This case is a striking exception to the general rule that directors should not ordinarily be forced to declare dividends to stockholders.  Courts are usually very reluctant to become involved in such is­sues because there is no clear answer as to when the capital surplus of the corporation is so large that the board of directors should be required to declare a dividend.  Certainly the contents of this opinion do not suggest that the court engaged in extensive calculations in determining the proper dividend payable to shareholders.  In the absence of some evidence of fraud, would it be better to give the di­rec­tors complete discretion in deciding when to declare dividends to share­holders (assuming that there is adequate capitalization)?

Inspection Rights

The shareholder’s right of inspection is limited to the inspection and copying of corporate books and records for a proper purpose, provided the request is made in advance.  A shareholder can be denied access to prevent ha­rass­ment or to protect trade secrets or other confidential corpo­rate in­formation.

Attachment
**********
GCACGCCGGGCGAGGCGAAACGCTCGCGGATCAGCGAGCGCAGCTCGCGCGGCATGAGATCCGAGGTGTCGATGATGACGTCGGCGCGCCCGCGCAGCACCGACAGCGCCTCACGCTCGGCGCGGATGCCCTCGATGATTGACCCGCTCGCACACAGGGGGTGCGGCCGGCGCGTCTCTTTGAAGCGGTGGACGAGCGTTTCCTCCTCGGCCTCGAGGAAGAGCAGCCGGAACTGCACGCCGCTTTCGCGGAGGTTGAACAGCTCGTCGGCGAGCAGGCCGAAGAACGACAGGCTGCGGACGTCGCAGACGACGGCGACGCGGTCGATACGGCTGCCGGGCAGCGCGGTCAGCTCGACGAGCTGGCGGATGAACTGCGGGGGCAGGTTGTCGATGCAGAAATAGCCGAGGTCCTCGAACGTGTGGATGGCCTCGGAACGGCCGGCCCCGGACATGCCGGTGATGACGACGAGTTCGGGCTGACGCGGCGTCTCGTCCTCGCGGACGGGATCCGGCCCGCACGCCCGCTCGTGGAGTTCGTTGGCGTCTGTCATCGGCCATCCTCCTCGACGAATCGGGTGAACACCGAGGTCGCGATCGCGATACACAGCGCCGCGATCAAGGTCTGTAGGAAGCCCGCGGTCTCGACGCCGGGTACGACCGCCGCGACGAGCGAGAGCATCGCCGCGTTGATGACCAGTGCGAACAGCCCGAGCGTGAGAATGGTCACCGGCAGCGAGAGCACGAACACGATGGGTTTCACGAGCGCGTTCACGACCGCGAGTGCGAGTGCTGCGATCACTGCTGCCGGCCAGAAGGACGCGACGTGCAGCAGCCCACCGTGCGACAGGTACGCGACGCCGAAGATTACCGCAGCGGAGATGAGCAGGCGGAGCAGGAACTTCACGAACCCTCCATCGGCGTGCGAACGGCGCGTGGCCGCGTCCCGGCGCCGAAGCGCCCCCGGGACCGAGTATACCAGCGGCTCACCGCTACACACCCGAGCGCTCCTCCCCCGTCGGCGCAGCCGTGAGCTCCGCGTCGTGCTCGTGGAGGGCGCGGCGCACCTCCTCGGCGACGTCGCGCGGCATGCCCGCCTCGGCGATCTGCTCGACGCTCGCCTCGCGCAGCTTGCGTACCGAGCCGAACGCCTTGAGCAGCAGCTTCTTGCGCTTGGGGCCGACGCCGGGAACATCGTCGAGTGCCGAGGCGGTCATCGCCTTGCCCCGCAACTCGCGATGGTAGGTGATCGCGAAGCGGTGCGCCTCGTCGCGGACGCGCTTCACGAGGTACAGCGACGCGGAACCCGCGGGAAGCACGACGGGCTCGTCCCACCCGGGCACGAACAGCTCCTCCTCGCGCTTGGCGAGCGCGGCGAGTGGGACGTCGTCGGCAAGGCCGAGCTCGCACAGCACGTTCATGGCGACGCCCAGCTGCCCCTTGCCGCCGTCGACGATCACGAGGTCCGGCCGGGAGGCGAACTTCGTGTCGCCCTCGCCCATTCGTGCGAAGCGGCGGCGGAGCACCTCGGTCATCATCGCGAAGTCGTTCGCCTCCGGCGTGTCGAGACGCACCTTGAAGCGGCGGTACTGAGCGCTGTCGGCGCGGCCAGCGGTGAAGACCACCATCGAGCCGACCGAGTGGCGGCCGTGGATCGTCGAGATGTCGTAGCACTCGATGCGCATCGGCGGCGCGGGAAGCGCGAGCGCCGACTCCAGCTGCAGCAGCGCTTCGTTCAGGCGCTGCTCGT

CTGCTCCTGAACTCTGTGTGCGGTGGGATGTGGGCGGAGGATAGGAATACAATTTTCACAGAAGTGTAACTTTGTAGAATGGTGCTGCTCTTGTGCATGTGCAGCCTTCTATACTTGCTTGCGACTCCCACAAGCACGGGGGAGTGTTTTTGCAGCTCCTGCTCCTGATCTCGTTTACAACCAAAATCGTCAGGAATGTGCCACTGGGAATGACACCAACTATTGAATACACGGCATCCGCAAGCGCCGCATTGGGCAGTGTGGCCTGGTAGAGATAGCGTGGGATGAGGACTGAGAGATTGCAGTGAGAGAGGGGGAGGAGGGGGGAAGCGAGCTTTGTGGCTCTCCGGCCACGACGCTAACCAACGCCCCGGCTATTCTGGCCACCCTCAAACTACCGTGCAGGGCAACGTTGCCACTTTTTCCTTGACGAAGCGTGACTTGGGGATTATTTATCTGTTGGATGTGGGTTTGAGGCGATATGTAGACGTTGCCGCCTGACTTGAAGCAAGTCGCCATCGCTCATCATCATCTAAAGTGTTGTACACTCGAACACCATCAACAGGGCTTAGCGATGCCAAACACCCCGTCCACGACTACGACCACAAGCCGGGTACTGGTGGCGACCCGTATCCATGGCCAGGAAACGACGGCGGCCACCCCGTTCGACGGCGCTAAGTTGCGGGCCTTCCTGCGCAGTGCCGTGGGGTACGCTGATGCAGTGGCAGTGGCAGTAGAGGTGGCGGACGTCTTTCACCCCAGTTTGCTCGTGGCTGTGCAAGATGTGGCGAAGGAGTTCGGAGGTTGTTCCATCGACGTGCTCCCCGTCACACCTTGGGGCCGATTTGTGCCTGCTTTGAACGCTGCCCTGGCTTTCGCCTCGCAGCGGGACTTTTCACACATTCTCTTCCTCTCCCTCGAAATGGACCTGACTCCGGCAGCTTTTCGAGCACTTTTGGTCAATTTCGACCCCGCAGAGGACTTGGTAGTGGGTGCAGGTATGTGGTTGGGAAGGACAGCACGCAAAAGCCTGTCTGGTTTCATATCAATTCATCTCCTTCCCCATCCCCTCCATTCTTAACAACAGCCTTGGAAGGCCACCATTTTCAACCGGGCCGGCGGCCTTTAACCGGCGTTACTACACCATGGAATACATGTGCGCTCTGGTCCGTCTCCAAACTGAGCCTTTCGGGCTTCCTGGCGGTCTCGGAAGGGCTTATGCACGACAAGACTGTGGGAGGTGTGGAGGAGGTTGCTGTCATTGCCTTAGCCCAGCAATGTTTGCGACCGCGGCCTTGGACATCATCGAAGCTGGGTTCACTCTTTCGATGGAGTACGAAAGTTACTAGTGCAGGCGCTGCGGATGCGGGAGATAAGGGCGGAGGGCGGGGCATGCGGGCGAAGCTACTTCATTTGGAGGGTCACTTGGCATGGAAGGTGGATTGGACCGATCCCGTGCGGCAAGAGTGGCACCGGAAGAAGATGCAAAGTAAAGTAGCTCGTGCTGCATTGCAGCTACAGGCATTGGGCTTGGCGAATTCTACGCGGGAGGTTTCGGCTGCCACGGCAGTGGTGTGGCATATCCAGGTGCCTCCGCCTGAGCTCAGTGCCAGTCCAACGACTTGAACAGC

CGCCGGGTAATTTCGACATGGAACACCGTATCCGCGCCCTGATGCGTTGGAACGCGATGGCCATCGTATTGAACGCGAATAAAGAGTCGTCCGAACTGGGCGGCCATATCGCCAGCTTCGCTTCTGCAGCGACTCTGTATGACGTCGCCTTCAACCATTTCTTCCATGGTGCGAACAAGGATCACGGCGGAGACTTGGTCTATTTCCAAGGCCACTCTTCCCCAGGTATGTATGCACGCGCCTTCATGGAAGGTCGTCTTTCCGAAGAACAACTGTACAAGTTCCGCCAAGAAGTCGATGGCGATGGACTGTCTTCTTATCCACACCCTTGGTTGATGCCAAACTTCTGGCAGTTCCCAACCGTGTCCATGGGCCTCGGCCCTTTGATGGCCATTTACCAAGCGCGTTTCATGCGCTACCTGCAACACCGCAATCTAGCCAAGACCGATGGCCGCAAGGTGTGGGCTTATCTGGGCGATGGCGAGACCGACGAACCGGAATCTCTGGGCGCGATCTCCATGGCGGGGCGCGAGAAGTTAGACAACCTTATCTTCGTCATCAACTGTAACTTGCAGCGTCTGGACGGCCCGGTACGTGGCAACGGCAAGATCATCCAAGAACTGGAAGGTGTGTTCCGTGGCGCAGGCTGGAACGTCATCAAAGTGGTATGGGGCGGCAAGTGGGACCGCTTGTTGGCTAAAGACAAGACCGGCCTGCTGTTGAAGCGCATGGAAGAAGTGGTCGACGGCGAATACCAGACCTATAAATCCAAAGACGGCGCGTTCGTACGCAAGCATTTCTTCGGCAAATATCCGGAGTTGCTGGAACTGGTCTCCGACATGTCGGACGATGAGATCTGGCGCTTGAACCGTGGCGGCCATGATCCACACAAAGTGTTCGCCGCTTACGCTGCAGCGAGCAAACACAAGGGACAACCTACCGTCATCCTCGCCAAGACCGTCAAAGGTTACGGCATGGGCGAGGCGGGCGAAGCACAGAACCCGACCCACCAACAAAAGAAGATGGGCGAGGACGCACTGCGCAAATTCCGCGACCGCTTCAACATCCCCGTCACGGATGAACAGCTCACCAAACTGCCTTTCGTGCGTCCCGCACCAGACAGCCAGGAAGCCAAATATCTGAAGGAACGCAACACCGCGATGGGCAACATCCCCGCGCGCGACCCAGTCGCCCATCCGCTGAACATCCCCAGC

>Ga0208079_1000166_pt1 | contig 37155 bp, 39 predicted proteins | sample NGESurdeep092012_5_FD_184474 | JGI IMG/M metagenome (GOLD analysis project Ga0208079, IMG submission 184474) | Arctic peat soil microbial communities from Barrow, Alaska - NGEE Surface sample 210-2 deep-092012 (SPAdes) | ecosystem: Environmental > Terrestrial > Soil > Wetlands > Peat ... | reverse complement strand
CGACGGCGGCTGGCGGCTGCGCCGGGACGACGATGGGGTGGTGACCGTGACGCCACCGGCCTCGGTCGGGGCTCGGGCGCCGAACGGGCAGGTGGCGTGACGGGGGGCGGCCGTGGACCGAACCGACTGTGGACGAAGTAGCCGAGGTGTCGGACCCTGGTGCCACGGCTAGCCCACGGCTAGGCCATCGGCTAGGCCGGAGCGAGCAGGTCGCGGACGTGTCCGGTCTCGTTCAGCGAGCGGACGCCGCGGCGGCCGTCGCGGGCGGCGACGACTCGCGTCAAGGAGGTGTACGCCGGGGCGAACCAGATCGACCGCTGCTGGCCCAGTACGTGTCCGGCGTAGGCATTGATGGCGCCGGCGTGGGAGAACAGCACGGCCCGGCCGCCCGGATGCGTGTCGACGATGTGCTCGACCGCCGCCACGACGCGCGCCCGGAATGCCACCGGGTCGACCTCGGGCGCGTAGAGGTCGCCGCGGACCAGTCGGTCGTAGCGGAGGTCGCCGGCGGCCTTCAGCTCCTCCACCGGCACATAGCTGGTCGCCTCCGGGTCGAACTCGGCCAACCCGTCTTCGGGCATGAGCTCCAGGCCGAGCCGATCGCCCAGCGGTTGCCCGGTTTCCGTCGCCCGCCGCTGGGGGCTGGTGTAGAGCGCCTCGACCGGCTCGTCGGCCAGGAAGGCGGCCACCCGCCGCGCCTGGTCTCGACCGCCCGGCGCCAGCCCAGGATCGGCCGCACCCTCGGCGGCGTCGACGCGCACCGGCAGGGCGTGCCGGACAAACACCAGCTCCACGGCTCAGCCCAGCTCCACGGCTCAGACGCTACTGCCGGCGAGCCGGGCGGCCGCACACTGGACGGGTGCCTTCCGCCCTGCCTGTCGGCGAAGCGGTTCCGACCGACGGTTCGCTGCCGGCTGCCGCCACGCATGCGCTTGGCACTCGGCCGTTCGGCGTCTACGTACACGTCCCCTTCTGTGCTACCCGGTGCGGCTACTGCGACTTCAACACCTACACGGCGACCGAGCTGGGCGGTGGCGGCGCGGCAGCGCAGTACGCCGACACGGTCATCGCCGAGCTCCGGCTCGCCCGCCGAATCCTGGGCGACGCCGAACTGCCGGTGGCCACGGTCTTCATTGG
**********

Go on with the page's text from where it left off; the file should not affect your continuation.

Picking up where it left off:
Transfer of Shares

Although stock certificates are negotiable and freely trans­ferable, transfer of stock in closely held corporations is generally restricted by contract, the bylaws, or a restriction stamped on the certificate.  Any restrictions on transferability (which typically include a right of first refusal) must be noted on the face of the certificate.

Rights on Dissolution

When a corporation is dissolved and its debts and the claims of its creditors have been satisfied, the remaining assets are distributed on a pro rata basis among the sharehold­ers.  Certain classes of preferred stock can be given priority.